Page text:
The first thing your editor sees when they open the envelope will be your manuscript. Don’t surprise them. You want to send a neat and business-like package.

  • Use a large paper clip to hold your package together. (Editors will appreciate this, they never have enough large paper clips.)
  • Don’t staple the pages together.
  • Don’t put the pages in a binder of any sort. The editor must have access to your manuscript as separate pages. It may be faxed to one of the magazine’s readers, so keep the pages flat and unfolded.
  • Do not place a ribbon around the manuscript.
  • Do not include pictures of you or your cat.
  • Do not put perfume on the manuscript.

Step 4. Mail the darn thing out

This is the step that I get stuck on. I think to myself that the story sucks and that I don’t want strangers laughing at me as they read it out loud around the water cooler. Suck it up and mail it!

  • Put the manuscript in a large heavy envelope, flat and unfolded.
  • Take it to the post office.
  • Send it first class. Do not waste your time sending it priority mail or overnight or return receipt. I don’t think this impresses anyone and it is most likely a waste of money.
  • Don’t guess the postage. Make sure they weigh it and put the right postage on it.
  • If you are including a large envelope for return, make sure you weight that first with the manuscript in it and get the postage put on that first.
  • Mail the manuscript and make a log sheet showing when you mailed out the manuscript. Don’t mail your story to anyone else until you hear from the first editor. It pisses off editors if you make multiple submissions. It is a waste of their time to read a story that may already be sold to their competition. You don’t want to piss off an editor.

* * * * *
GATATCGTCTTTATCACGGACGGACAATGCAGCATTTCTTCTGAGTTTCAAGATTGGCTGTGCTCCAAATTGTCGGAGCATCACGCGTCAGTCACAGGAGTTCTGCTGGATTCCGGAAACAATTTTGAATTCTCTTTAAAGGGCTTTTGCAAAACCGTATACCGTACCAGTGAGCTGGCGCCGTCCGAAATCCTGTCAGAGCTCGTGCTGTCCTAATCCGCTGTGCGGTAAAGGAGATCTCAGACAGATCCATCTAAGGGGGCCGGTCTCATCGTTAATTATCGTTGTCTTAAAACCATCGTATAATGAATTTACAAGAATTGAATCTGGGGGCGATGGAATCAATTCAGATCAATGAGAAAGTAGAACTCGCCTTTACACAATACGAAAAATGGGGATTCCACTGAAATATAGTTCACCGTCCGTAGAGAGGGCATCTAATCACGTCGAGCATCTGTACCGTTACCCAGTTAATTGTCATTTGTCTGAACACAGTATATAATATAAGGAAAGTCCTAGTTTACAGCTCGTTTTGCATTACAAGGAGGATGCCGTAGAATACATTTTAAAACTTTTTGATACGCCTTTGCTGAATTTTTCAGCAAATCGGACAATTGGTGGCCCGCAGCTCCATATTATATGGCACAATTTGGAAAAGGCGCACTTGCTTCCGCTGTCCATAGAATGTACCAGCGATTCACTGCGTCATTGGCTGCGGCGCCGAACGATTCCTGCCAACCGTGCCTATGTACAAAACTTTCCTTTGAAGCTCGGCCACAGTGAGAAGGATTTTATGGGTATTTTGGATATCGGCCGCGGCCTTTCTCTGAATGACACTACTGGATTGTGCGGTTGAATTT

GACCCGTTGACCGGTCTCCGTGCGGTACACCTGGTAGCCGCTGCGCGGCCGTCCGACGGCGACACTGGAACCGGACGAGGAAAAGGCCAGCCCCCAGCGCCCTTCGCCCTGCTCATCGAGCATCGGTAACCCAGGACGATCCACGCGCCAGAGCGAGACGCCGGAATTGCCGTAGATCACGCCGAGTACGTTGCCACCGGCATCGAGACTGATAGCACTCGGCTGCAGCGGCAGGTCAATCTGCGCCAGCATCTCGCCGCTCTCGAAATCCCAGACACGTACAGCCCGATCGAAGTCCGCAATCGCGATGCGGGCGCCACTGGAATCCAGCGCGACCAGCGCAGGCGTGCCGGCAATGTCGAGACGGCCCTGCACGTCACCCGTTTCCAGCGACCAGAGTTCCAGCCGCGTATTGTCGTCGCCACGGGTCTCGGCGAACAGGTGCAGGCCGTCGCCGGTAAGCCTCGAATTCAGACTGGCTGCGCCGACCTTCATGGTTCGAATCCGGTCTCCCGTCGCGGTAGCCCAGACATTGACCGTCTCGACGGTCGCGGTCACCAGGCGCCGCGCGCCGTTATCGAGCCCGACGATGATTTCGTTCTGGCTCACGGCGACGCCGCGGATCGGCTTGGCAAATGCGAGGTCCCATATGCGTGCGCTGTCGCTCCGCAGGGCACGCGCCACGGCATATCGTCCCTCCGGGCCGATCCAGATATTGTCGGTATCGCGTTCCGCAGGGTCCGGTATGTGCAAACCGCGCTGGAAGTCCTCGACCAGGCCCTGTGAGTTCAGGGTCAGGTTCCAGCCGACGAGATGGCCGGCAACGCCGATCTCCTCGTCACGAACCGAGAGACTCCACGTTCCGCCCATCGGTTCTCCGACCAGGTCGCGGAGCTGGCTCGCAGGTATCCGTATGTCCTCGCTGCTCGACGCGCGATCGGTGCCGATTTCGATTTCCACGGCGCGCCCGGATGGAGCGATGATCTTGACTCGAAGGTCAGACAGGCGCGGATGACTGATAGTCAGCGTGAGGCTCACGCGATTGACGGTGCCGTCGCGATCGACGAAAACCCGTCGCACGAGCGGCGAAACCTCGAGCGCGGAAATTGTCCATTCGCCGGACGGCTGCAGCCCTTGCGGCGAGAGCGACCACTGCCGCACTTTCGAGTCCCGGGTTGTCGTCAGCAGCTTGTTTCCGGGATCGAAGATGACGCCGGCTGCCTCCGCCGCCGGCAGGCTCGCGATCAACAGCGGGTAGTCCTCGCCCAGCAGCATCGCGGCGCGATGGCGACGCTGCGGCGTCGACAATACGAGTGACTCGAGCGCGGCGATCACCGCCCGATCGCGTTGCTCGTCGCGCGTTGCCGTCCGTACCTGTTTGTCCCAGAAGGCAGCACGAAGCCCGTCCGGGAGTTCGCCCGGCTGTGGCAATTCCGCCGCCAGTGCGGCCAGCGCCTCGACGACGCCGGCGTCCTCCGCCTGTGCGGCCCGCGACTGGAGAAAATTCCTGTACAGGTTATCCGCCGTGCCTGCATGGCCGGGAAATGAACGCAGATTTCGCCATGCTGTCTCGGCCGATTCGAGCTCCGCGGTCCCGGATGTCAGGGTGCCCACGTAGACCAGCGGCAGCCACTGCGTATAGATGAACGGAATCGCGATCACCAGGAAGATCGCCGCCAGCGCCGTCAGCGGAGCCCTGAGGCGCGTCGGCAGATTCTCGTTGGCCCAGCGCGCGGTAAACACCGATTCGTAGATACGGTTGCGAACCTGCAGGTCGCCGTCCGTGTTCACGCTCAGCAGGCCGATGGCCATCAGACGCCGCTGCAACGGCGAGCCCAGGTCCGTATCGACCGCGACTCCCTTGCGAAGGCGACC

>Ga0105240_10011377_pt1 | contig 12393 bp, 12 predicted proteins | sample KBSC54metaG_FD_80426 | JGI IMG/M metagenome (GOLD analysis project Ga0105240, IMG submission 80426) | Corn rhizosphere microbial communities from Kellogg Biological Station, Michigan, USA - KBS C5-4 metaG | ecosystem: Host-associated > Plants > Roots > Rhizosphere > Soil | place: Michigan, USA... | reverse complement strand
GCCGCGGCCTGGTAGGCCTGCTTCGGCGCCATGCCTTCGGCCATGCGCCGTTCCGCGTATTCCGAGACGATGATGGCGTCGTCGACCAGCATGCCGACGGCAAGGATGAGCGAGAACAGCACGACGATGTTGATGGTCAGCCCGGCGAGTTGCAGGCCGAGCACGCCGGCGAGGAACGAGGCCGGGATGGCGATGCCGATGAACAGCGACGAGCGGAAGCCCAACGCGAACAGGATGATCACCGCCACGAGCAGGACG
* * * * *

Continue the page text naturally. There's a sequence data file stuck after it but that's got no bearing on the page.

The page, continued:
Step 5. Wait for an answer

The odds are that you will get junk mail from the Famous Writers School before you get the rejection letter. Responses from the editor take anywhere from two weeks to six months. Sometimes a long wait is good news because an editor usually knows somewhere in the reading of the first paragraph if he needs your story.

Rejection letters are often hand scribbled notes. The last few that I got were very nice and encouraging. In the 1970′s I used to get mimeographed slips of paper saying that the story didn’t meet the publisher’s needs. Now I get nice notes saying how much the editor wished he could have bought the story. I used to collect them, but that is way too depressing. Remember, it’s the writing of the story that makes you a writer, not the selling. (Repeat this before you go to bed each night until you believe it, if you really want to be a writer.)

If an editor makes specific comments about your story indicating that it might be repaired in some way to meet their needs, take this as a request. Make the changes as best you can and ship it back out to the editor with a copy of their request. (We’ll teach them not to offer constructive criticism.) I have heard several editors complain that writers don’t want to change their stories. Assume, for a moment, that the editor knows more about writing than you do. If they ask for a change, give it to them. Don’t fall in love with your story. It is not your child. It is a product of your work. If you worked at Burger King you would not take it personally if I told you how to improve your french fries.

Return to step 1.

As soon as you get a manuscript back or get a rejection slip, send the story out to the next editor on the list. Don’t rewrite the story until it has been universally rejected. This is waste of time. A good story will get published by someone, but that doesn’t mean that all editors will want to publish it. Submission is the process of finding the right editor for your story.